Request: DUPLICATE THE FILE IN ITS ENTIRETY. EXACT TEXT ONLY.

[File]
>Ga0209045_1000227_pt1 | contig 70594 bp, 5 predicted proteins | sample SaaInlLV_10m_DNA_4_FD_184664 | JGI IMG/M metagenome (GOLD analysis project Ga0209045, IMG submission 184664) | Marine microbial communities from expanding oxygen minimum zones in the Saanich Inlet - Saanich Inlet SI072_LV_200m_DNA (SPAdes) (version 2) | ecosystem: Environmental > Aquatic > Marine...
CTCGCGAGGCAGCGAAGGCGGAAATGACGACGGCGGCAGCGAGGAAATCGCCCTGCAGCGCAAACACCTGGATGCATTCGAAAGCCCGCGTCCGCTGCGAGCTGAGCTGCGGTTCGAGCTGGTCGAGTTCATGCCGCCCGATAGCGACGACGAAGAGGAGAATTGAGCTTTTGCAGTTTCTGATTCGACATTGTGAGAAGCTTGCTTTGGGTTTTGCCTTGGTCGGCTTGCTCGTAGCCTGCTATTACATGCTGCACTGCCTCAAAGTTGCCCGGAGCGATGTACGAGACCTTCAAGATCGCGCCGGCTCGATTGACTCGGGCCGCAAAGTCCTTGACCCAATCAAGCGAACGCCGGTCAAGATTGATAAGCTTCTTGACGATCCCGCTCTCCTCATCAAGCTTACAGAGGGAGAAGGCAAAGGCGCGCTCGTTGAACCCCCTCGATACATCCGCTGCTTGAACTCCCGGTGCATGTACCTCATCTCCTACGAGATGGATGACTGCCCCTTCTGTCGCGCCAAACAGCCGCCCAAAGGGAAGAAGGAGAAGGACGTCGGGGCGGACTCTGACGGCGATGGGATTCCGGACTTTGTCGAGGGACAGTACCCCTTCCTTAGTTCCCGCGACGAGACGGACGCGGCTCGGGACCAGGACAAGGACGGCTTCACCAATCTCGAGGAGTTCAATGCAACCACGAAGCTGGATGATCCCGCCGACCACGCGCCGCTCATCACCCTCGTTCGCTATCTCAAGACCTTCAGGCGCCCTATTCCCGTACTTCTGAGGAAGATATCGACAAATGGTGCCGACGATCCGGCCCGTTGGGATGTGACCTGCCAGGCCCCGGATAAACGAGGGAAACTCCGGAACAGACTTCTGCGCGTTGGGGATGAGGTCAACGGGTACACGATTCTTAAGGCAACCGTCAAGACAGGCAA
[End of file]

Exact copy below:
>Ga0209045_1000227_pt1 | contig 70594 bp, 5 predicted proteins | sample SaaInlLV_10m_DNA_4_FD_184664 | JGI IMG/M metagenome (GOLD analysis project Ga0209045, IMG submission 184664) | Marine microbial communities from expanding oxygen minimum zones in the Saanich Inlet - Saanich Inlet SI072_LV_200m_DNA (SPAdes) (version 2) | ecosystem: Environmental > Aquatic > Marine...
CTCGCGAGGCAGCGAAGGCGGAAATGACGACGGCGGCAGCGAGGAAATCGCCCTGCAGCGCAAACACCTGGATGCATTCGAAAGCCCGCGTCCGCTGCGAGCTGAGCTGCGGTTCGAGCTGGTCGAGTTCATGCCGCCCGATAGCGACGACGAAGAGGAGAATTGAGCTTTTGCAGTTTCTGATTCGACATTGTGAGAAGCTTGCTTTGGGTTTTGCCTTGGTCGGCTTGCTCGTAGCCTGCTATTACATGCTGCACTGCCTCAAAGTTGCCCGGAGCGATGTACGAGACCTTCAAGATCGCGCCGGCTCGATTGACTCGGGCCGCAAAGTCCTTGACCCAATCAAGCGAACGCCGGTCAAGATTGATAAGCTTCTTGACGATCCCGCTCTCCTCATCAAGCTTACAGAGGGAGAAGGCAAAGGCGCGCTCGTTGAACCCCCTCGATACATCCGCTGCTTGAACTCCCGGTGCATGTACCTCATCTCCTACGAGATGGATGACTGCCCCTTCTGTCGCGCCAAACAGCCGCCCAAAGGGAAGAAGGAGAAGGACGTCGGGGCGGACTCTGACGGCGATGGGATTCCGGACTTTGTCGAGGGACAGTACCCCTTCCTTAGTTCCCGCGACGAGACGGACGCGGCTCGGGACCAGGACAAGGACGGCTTCACCAATCTCGAGGAGTTCAATGCAACCACGAAGCTGGATGATCCCGCCGACCACGCGCCGCTCATCACCCTCGTTCGCTATCTCAAGACCTTCAGGCGCCCTATTCCCGTACTTCTGAGGAAGATATCGACAAATGGTGCCGACGATCCGGCCCGTTGGGATGTGACCTGCCAGGCCCCGGATAAACGAGGGAAACTCCGGAACAGACTTCTGCGCGTTGGGGATGAGGTCAACGGGTACACGATTCTTAAGGCAACCGTCAAGACAGGCAA